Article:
It was late in the northern martian spring
when the HiRISE camera onboard the Mars Reconnaissance Orbiter
this local denizen.
Tracking south and east (down and right)
across the flat, dust-covered
the core of the
whirling dust devil is about 30 meters in diameter.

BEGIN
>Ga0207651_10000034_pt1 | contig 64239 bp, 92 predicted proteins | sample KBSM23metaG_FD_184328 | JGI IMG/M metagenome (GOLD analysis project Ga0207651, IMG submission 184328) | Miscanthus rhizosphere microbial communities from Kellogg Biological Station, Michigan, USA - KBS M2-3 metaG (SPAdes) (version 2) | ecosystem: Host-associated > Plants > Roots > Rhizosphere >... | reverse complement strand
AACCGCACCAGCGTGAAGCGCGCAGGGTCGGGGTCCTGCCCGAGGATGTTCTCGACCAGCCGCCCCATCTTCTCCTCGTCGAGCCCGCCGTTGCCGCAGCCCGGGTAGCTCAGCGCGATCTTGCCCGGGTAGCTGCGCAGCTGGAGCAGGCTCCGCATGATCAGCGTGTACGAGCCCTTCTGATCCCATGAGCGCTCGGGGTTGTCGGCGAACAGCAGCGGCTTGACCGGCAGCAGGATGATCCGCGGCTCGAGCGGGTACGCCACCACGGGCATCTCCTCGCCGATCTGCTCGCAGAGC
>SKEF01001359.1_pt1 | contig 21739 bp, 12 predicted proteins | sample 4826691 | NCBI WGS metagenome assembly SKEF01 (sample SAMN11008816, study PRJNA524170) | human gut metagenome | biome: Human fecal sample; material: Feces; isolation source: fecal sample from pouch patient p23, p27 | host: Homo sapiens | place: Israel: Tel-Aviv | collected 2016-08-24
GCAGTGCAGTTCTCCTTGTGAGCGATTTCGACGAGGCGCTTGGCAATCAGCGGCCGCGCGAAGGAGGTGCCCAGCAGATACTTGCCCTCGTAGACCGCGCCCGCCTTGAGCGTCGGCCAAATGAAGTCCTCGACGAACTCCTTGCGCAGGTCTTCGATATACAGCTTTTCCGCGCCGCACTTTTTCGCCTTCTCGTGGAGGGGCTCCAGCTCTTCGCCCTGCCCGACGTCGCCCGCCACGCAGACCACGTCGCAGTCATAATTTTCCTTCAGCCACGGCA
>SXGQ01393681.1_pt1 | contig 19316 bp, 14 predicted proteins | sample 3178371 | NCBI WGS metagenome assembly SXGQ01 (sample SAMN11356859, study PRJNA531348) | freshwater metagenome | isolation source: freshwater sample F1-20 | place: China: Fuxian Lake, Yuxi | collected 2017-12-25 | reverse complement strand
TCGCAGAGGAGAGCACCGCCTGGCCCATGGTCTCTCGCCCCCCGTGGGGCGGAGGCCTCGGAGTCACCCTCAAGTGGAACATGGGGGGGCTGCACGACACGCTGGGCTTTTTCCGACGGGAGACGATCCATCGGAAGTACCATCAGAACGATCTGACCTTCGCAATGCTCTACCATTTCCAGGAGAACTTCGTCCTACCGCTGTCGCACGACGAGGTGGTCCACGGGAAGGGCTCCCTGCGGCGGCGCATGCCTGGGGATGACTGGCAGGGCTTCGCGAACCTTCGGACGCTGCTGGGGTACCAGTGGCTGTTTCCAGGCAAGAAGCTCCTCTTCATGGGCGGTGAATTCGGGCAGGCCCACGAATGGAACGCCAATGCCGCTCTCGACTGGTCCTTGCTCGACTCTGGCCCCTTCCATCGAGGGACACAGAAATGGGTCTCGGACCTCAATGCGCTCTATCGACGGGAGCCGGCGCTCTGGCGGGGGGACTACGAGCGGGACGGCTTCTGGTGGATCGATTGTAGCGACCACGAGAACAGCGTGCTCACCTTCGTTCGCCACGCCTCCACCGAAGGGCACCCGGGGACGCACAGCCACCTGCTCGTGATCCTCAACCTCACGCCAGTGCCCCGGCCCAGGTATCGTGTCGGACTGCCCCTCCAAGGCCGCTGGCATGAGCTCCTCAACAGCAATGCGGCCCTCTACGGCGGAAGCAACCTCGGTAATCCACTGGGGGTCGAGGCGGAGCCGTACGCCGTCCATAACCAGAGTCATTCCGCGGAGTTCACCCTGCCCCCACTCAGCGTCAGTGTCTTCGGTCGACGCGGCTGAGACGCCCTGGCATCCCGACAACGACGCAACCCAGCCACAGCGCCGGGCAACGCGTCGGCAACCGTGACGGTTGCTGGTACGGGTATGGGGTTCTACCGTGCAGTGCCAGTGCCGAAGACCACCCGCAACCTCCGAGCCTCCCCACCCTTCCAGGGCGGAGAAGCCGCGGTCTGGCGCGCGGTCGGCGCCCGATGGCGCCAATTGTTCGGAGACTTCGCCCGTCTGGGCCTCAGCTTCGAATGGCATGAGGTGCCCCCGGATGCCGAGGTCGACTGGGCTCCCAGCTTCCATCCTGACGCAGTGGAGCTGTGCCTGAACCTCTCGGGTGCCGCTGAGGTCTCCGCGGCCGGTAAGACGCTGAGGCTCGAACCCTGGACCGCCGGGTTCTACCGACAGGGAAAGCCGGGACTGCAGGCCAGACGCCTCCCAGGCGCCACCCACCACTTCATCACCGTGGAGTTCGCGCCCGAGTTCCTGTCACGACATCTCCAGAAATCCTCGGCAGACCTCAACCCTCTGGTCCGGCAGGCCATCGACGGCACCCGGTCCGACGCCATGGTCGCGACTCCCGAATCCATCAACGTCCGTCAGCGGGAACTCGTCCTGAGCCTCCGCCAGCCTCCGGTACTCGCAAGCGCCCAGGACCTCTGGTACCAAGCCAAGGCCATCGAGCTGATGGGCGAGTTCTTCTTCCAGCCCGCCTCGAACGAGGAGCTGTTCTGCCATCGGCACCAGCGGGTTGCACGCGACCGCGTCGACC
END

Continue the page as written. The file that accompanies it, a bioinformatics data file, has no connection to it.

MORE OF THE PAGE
Lofting dust into the thin
atmosphere, its plume
reaches more than 800 meters above the surface.
Not following the path of the dust devil, the plume is blown toward
the east by a westerly breeze.
Common in this region,
dust devils occur as the surface is heated by the Sun,
generating warm, rising air currents that begin to rotate.
wind speeds of up to 110 kilometers per hour are reported
dust devils in other HiRISE images.